Web maverick shakes up status quo again
Skype and Kazaa pioneer Niklas Zennstrom pulls a promising new Wi-Fi startup out of his hat.
(Fortune Magazine) -- Niklas Zennstrom is a populist Web hero. The 40-year-old Swede has twice co-founded companies that rattled powerful industries by giving away important things to consumers.
Skype is shaking the telecom industry with free phone calls, and before that Kazaa, his maverick music-sharing company, sent shivers through the entertainment business. So keep an eye on a Madrid wireless Internet startup Zennstrom is helping to run called FON, which could upend both the Internet and the mobile-phone industries.
FON is building an international network of free Wi-Fi by enticing people with home Wi-Fi service to share access with fellow "foneros" when anyone in the FON club is within range.
"I'm a great believer in sharing resources to create a virtual-access network," says Zennstrom, an active board member. FON's CEO, 46-year-old serial entrepreneur Martin Varsavsky, shares that vision. "We are a user-generated infrastructure," he says, "not telco-generated."
After launching last November and receiving a $21.7 million infusion from Zennstrom, Skype, Google, venture capitalists and others, FON has signed up about 65,000 people in Europe, the U.S., and Asia.
Not all 65,000 are active, and they're not all in popular locations. But it's a good start, considering that the world's largest aggregator of Wi-Fi sites, Boingo, claims about 45,000 hot spots. FON aims to have one million hot spots by the end of next year.
So how will a free network make money? Just as Skype seeded the market with freebies and later added revenue generators, FON put a revenue stream into place only in June. It began enlisting venues like coffeeshops to provide FON-branded Wi-Fi service to paying customers. (Foneros get service free anywhere it's available.)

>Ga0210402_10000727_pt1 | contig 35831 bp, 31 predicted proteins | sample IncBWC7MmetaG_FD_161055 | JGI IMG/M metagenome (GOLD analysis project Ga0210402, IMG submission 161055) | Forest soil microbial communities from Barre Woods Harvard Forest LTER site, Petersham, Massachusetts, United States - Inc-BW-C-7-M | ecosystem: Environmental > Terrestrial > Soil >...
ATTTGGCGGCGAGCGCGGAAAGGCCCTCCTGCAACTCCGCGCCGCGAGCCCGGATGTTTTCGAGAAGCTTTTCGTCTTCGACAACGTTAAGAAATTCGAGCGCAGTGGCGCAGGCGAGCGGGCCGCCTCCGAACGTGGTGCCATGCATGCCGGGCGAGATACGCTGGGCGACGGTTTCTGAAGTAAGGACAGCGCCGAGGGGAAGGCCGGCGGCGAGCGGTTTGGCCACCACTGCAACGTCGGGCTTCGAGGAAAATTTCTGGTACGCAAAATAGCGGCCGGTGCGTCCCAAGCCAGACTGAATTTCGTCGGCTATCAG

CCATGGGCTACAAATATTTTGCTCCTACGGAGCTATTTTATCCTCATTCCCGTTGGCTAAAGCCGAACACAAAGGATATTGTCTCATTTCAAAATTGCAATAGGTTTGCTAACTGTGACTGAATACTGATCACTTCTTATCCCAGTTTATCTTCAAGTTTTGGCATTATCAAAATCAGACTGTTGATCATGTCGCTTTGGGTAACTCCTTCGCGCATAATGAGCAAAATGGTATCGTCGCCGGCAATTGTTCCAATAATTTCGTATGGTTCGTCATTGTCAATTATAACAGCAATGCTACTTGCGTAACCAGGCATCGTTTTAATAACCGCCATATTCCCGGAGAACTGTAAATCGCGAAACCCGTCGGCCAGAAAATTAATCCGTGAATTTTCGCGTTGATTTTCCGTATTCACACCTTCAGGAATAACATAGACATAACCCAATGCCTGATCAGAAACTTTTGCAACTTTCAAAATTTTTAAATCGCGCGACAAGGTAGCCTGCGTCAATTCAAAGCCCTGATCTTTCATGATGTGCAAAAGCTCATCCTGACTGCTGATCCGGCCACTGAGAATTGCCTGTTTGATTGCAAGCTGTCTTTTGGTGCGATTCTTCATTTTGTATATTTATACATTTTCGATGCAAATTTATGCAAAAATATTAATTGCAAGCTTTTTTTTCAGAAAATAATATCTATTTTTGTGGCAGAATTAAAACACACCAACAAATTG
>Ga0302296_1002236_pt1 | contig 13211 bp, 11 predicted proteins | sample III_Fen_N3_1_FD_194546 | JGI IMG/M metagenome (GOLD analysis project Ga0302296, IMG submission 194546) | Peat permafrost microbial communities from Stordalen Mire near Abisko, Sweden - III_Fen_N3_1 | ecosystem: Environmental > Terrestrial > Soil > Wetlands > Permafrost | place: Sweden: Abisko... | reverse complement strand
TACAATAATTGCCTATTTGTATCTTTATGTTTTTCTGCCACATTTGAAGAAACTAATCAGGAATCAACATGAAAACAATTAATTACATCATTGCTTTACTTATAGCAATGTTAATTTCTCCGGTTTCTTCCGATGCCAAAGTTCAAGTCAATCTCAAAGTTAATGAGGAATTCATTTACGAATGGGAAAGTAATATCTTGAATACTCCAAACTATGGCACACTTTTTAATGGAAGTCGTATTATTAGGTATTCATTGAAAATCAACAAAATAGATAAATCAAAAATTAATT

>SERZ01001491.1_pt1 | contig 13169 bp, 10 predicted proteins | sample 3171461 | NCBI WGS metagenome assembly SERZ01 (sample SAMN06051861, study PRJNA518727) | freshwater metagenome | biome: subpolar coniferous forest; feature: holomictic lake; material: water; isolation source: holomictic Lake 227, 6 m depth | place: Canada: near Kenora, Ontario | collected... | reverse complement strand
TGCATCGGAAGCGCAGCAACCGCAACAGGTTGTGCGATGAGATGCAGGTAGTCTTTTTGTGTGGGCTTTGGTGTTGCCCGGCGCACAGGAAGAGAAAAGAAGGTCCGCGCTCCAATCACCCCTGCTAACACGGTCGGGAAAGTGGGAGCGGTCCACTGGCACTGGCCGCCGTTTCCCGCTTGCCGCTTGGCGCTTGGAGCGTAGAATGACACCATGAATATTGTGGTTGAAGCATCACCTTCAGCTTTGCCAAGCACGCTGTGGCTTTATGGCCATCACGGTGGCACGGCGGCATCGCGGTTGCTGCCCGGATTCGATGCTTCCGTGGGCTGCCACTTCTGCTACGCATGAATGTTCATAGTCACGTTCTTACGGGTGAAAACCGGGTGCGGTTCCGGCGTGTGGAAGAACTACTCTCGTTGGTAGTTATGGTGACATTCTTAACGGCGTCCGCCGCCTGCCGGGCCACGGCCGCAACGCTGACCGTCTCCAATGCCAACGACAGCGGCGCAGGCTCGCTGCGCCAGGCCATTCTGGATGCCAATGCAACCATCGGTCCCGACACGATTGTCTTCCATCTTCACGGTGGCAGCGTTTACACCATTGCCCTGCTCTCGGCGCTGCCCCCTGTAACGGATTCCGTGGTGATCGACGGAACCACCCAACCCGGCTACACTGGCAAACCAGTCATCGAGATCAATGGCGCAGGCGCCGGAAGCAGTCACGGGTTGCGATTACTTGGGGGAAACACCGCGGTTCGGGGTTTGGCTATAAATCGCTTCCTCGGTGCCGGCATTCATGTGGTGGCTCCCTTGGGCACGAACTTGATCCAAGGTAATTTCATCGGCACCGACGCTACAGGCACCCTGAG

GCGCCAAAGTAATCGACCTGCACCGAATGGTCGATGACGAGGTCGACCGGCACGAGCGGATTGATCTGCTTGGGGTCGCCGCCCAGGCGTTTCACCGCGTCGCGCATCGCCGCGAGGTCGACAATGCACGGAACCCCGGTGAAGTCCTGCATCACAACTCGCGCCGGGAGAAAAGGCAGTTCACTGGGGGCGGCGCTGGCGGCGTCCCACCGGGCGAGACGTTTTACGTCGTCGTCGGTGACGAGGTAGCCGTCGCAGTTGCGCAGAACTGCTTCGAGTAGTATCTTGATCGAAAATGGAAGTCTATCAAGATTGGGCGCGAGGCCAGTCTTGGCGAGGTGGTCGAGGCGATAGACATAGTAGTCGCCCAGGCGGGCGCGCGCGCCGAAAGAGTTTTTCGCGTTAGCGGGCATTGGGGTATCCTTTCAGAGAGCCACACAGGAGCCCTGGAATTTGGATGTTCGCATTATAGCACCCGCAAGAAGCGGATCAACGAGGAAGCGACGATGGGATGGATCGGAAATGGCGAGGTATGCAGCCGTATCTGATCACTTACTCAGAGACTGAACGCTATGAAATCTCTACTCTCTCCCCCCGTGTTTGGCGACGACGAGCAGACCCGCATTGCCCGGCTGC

FON tries to distinguish itself from other commercial hot-spot operators on price. It charges as little as €2 a day in Europe, compared with a typical fee of €5 for a half-hour at competitors' sites.
But two-euro-a-day service is not going to make FON a fortune, especially since it shares the money with venue owners and Internet service providers. FON's commercial service will also be competing with its own free service, as well as with free Wi-Fi from other providers. So Varsavsky has alternative plans, which include selling ads and possibly content. He also wants to draw licensing revenue from planting FON software in Wi-Fi-enabled devices like mobile phones and MP3 players.
"The killer applications will be voice and games, and close to that will be music," says Varsavsky. In other words, he's betting that people will use Wi-Fi to make phone calls, play Quake and fetch Coldplay songs.
In Germany one retailer is already packaging a Nokia Wi-Fi phone with a FON home Wi-Fi router. And FON plans to start selling a similar package with Skype Wi-Fi phones in October.
What will really help is if FON can enlist Internet service providers to sell FON-loaded gear and encourage users to become foneros. Varsavsky has made some headway with second-tier providers.
But FON risks the ire of ISPs that object to foneros parasitically running free and paid-for services over their networks. Roger Entner, an analyst at Boston market research firm Ovum, notes that ISPs might be willing to look the other way when it comes to sharing, but "the moment someone becomes a reseller, the claws will come out."
Zennstrom's companies have seen this before, and Varsavsky doesn't seem worried. "I've built five companies in my life," Varsavsky says. "One went down; four went well." If FON can build up enough of a movement now, strength in numbers could stave off any future assault.
From the September 4, 2006 issue